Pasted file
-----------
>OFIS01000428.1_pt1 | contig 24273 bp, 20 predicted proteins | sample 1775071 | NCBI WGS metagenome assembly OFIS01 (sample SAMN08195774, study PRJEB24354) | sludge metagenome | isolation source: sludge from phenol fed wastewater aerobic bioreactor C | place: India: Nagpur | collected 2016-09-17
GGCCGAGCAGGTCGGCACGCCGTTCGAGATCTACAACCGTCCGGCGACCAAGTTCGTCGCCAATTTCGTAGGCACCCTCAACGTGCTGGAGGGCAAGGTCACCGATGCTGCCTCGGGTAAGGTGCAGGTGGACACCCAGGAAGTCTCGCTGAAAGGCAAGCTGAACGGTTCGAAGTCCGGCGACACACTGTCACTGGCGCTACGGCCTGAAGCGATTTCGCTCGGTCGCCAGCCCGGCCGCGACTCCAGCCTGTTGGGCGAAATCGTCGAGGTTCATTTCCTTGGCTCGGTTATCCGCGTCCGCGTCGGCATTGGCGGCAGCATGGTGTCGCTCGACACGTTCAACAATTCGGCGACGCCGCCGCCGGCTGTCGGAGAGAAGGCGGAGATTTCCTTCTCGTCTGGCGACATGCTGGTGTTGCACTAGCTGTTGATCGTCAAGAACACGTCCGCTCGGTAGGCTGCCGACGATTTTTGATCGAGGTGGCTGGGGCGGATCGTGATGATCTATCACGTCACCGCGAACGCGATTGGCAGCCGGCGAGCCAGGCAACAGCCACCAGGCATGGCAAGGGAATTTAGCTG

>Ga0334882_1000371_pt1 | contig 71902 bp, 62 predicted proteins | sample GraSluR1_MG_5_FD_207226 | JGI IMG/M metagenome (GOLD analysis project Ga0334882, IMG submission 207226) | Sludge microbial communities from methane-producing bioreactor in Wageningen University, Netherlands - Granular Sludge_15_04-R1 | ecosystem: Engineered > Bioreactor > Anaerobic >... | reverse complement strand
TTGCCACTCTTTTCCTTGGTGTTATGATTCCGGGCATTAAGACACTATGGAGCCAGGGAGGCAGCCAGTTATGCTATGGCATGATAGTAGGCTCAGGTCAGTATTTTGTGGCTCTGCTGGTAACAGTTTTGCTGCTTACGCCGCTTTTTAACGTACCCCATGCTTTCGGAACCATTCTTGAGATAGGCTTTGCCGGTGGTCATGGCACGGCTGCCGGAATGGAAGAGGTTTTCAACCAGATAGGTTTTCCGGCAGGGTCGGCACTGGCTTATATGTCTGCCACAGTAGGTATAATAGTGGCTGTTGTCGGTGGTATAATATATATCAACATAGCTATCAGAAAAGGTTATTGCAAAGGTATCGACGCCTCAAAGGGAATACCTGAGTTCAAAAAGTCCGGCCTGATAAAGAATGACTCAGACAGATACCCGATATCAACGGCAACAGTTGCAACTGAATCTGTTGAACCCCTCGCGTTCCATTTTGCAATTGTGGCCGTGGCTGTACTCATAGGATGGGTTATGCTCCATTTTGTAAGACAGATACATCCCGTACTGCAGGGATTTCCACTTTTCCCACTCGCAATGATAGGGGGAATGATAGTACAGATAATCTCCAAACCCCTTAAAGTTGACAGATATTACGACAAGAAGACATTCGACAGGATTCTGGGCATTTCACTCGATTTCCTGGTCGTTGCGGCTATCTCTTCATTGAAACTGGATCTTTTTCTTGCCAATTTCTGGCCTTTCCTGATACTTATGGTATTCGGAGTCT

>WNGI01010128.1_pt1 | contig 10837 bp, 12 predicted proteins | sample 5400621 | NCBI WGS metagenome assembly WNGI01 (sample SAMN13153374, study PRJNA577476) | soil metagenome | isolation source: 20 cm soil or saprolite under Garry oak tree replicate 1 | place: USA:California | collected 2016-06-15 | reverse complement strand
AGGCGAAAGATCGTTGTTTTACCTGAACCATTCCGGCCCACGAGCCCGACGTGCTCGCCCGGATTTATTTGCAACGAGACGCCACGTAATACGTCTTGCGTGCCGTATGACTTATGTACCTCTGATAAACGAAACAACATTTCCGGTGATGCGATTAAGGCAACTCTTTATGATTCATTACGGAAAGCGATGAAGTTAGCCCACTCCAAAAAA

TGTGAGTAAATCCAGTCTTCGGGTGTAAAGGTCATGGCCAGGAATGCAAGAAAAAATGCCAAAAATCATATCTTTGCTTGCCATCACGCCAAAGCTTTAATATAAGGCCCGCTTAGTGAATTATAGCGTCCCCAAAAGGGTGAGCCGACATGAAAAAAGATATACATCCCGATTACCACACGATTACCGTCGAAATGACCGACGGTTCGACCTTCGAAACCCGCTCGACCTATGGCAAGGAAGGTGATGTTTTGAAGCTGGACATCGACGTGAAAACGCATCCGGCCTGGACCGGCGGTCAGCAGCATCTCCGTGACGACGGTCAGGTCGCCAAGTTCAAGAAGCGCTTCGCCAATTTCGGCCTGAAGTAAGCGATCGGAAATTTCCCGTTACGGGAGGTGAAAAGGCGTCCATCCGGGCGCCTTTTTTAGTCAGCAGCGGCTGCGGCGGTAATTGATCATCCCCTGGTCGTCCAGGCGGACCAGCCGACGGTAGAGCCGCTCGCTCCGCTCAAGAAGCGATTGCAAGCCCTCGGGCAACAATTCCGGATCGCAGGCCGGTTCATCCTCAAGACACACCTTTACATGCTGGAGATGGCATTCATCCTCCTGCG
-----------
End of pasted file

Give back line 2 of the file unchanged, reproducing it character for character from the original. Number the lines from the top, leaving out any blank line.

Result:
GGCCGAGCAGGTCGGCACGCCGTTCGAGATCTACAACCGTCCGGCGACCAAGTTCGTCGCCAATTTCGTAGGCACCCTCAACGTGCTGGAGGGCAAGGTCACCGATGCTGCCTCGGGTAAGGTGCAGGTGGACACCCAGGAAGTCTCGCTGAAAGGCAAGCTGAACGGTTCGAAGTCCGGCGACACACTGTCACTGGCGCTACGGCCTGAAGCGATTTCGCTCGGTCGCCAGCCCGGCCGCGACTCCAGCCTGTTGGGCGAAATCGTCGAGGTTCATTTCCTTGGCTCGGTTATCCGCGTCCGCGTCGGCATTGGCGGCAGCATGGTGTCGCTCGACACGTTCAACAATTCGGCGACGCCGCCGCCGGCTGTCGGAGAGAAGGCGGAGATTTCCTTCTCGTCTGGCGACATGCTGGTGTTGCACTAGCTGTTGATCGTCAAGAACACGTCCGCTCGGTAGGCTGCCGACGATTTTTGATCGAGGTGGCTGGGGCGGATCGTGATGATCTATCACGTCACCGCGAACGCGATTGGCAGCCGGCGAGCCAGGCAACAGCCACCAGGCATGGCAAGGGAATTTAGCTG